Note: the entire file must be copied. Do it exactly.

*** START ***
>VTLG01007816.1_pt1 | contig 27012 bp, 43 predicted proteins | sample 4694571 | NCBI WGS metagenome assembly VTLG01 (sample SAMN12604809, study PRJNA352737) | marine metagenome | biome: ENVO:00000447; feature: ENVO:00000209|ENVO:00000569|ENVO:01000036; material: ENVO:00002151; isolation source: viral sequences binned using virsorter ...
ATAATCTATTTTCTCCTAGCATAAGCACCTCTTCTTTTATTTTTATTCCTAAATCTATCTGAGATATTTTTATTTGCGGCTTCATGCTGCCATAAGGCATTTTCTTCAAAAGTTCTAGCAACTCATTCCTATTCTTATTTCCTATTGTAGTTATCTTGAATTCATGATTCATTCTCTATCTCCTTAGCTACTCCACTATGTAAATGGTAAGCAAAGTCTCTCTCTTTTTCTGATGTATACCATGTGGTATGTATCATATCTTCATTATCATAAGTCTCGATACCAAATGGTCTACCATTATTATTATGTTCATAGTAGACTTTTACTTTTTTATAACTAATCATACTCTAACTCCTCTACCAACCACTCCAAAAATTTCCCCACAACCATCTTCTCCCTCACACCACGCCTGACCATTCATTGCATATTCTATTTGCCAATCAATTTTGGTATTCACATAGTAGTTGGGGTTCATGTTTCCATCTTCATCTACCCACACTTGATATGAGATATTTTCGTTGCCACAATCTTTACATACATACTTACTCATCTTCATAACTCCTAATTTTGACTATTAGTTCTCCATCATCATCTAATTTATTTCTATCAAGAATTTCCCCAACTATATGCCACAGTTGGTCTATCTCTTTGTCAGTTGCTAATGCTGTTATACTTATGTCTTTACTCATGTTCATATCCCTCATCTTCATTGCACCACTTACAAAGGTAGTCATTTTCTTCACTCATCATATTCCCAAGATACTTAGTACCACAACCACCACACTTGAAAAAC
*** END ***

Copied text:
>VTLG01007816.1_pt1 | contig 27012 bp, 43 predicted proteins | sample 4694571 | NCBI WGS metagenome assembly VTLG01 (sample SAMN12604809, study PRJNA352737) | marine metagenome | biome: ENVO:00000447; feature: ENVO:00000209|ENVO:00000569|ENVO:01000036; material: ENVO:00002151; isolation source: viral sequences binned using virsorter ...
ATAATCTATTTTCTCCTAGCATAAGCACCTCTTCTTTTATTTTTATTCCTAAATCTATCTGAGATATTTTTATTTGCGGCTTCATGCTGCCATAAGGCATTTTCTTCAAAAGTTCTAGCAACTCATTCCTATTCTTATTTCCTATTGTAGTTATCTTGAATTCATGATTCATTCTCTATCTCCTTAGCTACTCCACTATGTAAATGGTAAGCAAAGTCTCTCTCTTTTTCTGATGTATACCATGTGGTATGTATCATATCTTCATTATCATAAGTCTCGATACCAAATGGTCTACCATTATTATTATGTTCATAGTAGACTTTTACTTTTTTATAACTAATCATACTCTAACTCCTCTACCAACCACTCCAAAAATTTCCCCACAACCATCTTCTCCCTCACACCACGCCTGACCATTCATTGCATATTCTATTTGCCAATCAATTTTGGTATTCACATAGTAGTTGGGGTTCATGTTTCCATCTTCATCTACCCACACTTGATATGAGATATTTTCGTTGCCACAATCTTTACATACATACTTACTCATCTTCATAACTCCTAATTTTGACTATTAGTTCTCCATCATCATCTAATTTATTTCTATCAAGAATTTCCCCAACTATATGCCACAGTTGGTCTATCTCTTTGTCAGTTGCTAATGCTGTTATACTTATGTCTTTACTCATGTTCATATCCCTCATCTTCATTGCACCACTTACAAAGGTAGTCATTTTCTTCACTCATCATATTCCCAAGATACTTAGTACCACAACCACCACACTTGAAAAAC